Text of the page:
While writing, we often have a list of words that we’ll fall back on when we can’t think of another word to write. Sometimes, we don’t even realise that we’re doing it. It’s not until our critique partners, beta readers, or editors point it out to us that we see the repetitive word glaring at us.
“How could I have missed that? It’s as obvious as the nose on my face.”
Well, it’s quite easy to miss things when you don’t know that they’re a problem. However, the solution is surprisingly simple.
There is much confusion about commas and other punctuation. Often writers get them confused. Hell, even editors have been known to get a little muddled. For commas, there is a significant about of debate over the correct usage, particularly the Oxford comma. Many editors will agree that commas seem to be disappearing from text. However, one little comma can change the entire meaning of a sentence.
Those who are heading down the road toward traditional publication will be familiar with this beast known as a synopsis. Many agents and publishers require that you submit a 1/2-page synopsis with your submission materials. The chore of writing a synopsis that length is a frightening task and many writers have been known to want to run screaming. So, when I mention that writers should write synopses as an editing tool, it’s not surprising that many look at me like I’m crazy. But believe it or not, an “editorial synopsis” can help you craft the perfect story.
The publishing industry has changed in a big way, thanks to the Internet, social media and self-publishing. While some aspects have opened doors to so many writers who would have struggled in a big way to become a published author, there are some aspects that have actually closed the doors to traditional publication paths.
Writing is PUBLISHED the moment it’s in the public domain. Think twice about hitting that submit button to your blog or sites like WattPad. Let me explain further…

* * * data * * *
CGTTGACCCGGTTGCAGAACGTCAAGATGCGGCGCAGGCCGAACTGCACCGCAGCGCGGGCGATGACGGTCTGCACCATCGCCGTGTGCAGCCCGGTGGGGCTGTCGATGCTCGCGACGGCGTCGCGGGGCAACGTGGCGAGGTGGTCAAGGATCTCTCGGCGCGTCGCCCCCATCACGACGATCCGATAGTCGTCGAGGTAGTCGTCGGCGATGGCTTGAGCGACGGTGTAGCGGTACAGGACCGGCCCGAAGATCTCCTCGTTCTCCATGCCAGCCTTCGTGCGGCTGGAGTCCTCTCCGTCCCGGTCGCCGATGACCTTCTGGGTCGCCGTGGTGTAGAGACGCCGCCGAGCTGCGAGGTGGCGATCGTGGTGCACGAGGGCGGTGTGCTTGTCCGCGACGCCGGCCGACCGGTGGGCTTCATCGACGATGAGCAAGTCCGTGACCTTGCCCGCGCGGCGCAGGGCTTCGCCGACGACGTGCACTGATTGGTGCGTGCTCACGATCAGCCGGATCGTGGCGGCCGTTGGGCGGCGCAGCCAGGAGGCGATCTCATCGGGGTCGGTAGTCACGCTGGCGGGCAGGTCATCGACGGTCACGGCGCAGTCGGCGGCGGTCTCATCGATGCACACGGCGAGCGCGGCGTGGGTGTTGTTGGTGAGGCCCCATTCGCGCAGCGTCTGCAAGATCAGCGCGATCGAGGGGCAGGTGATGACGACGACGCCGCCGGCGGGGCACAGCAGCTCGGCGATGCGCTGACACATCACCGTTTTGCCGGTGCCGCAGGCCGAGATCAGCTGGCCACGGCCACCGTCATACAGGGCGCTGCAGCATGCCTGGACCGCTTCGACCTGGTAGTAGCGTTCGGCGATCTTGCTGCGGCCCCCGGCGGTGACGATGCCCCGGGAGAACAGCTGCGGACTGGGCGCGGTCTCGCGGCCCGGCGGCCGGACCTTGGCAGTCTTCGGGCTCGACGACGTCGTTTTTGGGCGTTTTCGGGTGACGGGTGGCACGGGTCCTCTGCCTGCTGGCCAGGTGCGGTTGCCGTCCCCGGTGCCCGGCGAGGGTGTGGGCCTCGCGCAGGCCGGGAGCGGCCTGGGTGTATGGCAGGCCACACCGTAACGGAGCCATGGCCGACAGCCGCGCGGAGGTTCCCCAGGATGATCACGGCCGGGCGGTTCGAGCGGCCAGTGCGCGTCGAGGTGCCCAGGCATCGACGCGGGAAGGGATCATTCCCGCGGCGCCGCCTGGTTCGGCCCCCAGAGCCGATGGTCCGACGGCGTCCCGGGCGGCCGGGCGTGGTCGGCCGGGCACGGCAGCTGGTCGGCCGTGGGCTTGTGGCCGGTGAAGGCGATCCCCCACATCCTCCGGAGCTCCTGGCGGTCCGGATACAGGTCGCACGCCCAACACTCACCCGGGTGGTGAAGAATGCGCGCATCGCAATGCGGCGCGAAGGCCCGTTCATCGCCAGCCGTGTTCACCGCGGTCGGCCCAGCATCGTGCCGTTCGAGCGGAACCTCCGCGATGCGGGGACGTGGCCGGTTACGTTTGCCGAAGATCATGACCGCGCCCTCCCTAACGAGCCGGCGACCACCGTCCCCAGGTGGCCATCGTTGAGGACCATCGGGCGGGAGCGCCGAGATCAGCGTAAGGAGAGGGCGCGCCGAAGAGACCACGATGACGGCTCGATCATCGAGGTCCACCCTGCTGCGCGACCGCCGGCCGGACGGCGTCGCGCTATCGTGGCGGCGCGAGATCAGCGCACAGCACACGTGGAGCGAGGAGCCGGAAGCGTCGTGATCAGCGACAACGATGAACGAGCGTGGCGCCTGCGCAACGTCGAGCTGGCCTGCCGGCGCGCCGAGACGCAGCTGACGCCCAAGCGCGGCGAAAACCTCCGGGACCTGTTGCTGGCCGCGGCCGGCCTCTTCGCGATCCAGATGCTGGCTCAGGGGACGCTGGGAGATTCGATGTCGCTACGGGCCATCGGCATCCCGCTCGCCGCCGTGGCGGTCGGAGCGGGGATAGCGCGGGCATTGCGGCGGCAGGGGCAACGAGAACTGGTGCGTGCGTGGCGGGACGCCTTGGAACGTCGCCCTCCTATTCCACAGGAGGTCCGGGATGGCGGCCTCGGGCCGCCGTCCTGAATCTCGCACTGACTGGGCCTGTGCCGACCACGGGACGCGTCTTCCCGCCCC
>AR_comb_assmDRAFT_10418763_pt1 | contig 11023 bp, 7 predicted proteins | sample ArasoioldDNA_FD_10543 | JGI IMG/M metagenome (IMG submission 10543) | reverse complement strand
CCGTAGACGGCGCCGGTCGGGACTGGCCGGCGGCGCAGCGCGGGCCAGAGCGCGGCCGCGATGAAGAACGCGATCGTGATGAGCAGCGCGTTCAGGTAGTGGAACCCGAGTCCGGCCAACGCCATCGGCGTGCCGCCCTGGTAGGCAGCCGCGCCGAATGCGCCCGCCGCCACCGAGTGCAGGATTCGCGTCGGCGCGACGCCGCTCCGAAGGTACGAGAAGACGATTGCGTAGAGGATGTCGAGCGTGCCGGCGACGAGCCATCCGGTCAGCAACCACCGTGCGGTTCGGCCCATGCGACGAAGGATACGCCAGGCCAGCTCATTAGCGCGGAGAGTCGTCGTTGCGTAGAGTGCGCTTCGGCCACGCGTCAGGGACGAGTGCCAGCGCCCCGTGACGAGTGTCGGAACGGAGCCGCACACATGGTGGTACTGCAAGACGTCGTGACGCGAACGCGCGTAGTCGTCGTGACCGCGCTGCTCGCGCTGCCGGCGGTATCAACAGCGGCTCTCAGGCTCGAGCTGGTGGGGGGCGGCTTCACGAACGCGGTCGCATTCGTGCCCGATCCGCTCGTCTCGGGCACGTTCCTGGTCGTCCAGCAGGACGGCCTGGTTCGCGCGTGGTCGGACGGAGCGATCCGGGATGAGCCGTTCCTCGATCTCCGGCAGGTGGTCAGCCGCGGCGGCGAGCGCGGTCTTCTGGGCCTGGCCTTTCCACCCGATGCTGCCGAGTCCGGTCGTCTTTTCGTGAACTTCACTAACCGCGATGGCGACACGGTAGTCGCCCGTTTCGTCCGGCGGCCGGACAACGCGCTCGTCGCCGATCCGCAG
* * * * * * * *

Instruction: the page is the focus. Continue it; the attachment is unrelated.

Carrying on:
It has been a long time in the works, but finally it’s happening. Check out the new cover for “Hidden Traps: A Writer’s Guide to Protecting Your Online Platform” by Judy L Mohr, to be released August 1st, 2017.
The new trend of Facebook apps that access your Friends list is opening the doors to hidden dangers. Think twice about using them.
There is a mantra among many writers: to be a good writer, you need to be a good reader. Many have taken this to mean that you need to read widely, reading every published book you can get your hands on. Some insist that you need to read at least a book a week while others spout off that it’s one a month. However, is all that reading of the published works really doing your writing any good? Let me explain.
Most users of Facebook are very much aware that the site developers are constantly changing things to improve the end-user experience. However, sometimes the changes mean that things go missing or unseen.
One of the changes means that random users can sent you private messages (PM), even those who are not listed on your Friends list. How many times has someone said they send you a PM and you have spent hours digging through your old messages trying to find the elusive message but to no avail? How many of those message requests has Facebook filtered such that you don’t see them?
Well, here’s how you can access your missing Facebook PMs.
While writers are often into their own worlds of fire-breathing dragons or sexual encounters with that dark knight, there is one topic that many writers struggle to write about: themselves. It’s ironic… Here we are, words flow easily on the page when discussing some fictional character, but writing about the one person that we know the best… You have got to be kidding.
However, writing a bio is not something that a writer should shy away from. There are so many ways to spinning what might seem like a boring hum-drum life and making it sound glamorous. We’re writers. We can do this, right?